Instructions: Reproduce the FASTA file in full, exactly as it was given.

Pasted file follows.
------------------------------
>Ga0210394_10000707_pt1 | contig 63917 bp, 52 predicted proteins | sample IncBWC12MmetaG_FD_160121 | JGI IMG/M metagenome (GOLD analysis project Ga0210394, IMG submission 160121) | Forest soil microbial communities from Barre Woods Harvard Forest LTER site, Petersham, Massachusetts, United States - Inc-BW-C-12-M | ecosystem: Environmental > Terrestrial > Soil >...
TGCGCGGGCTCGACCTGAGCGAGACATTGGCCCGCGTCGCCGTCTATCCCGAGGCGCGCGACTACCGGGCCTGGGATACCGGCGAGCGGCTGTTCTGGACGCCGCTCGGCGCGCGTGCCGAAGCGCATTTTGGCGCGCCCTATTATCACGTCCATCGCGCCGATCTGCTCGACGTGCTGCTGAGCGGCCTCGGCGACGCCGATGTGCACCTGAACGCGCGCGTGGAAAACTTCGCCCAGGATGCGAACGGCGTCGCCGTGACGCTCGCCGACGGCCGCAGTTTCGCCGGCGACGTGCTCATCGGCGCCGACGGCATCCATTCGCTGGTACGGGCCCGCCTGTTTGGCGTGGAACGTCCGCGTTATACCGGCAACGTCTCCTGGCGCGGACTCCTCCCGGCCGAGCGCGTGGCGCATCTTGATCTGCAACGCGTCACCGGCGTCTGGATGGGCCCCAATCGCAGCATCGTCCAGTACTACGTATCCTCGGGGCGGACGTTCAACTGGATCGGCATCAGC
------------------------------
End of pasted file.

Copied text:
>Ga0210394_10000707_pt1 | contig 63917 bp, 52 predicted proteins | sample IncBWC12MmetaG_FD_160121 | JGI IMG/M metagenome (GOLD analysis project Ga0210394, IMG submission 160121) | Forest soil microbial communities from Barre Woods Harvard Forest LTER site, Petersham, Massachusetts, United States - Inc-BW-C-12-M | ecosystem: Environmental > Terrestrial > Soil >...
TGCGCGGGCTCGACCTGAGCGAGACATTGGCCCGCGTCGCCGTCTATCCCGAGGCGCGCGACTACCGGGCCTGGGATACCGGCGAGCGGCTGTTCTGGACGCCGCTCGGCGCGCGTGCCGAAGCGCATTTTGGCGCGCCCTATTATCACGTCCATCGCGCCGATCTGCTCGACGTGCTGCTGAGCGGCCTCGGCGACGCCGATGTGCACCTGAACGCGCGCGTGGAAAACTTCGCCCAGGATGCGAACGGCGTCGCCGTGACGCTCGCCGACGGCCGCAGTTTCGCCGGCGACGTGCTCATCGGCGCCGACGGCATCCATTCGCTGGTACGGGCCCGCCTGTTTGGCGTGGAACGTCCGCGTTATACCGGCAACGTCTCCTGGCGCGGACTCCTCCCGGCCGAGCGCGTGGCGCATCTTGATCTGCAACGCGTCACCGGCGTCTGGATGGGCCCCAATCGCAGCATCGTCCAGTACTACGTATCCTCGGGGCGGACGTTCAACTGGATCGGCATCAGC